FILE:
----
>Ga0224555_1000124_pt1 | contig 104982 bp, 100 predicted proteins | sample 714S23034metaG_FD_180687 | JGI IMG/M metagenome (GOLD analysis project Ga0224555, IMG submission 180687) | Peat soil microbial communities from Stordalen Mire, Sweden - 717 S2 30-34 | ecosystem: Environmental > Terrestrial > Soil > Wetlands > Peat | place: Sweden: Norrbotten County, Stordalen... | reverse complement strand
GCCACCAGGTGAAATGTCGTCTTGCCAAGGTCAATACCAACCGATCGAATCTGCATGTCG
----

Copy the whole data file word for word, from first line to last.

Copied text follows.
>Ga0224555_1000124_pt1 | contig 104982 bp, 100 predicted proteins | sample 714S23034metaG_FD_180687 | JGI IMG/M metagenome (GOLD analysis project Ga0224555, IMG submission 180687) | Peat soil microbial communities from Stordalen Mire, Sweden - 717 S2 30-34 | ecosystem: Environmental > Terrestrial > Soil > Wetlands > Peat | place: Sweden: Norrbotten County, Stordalen... | reverse complement strand
GCCACCAGGTGAAATGTCGTCTTGCCAAGGTCAATACCAACCGATCGAATCTGCATGTCG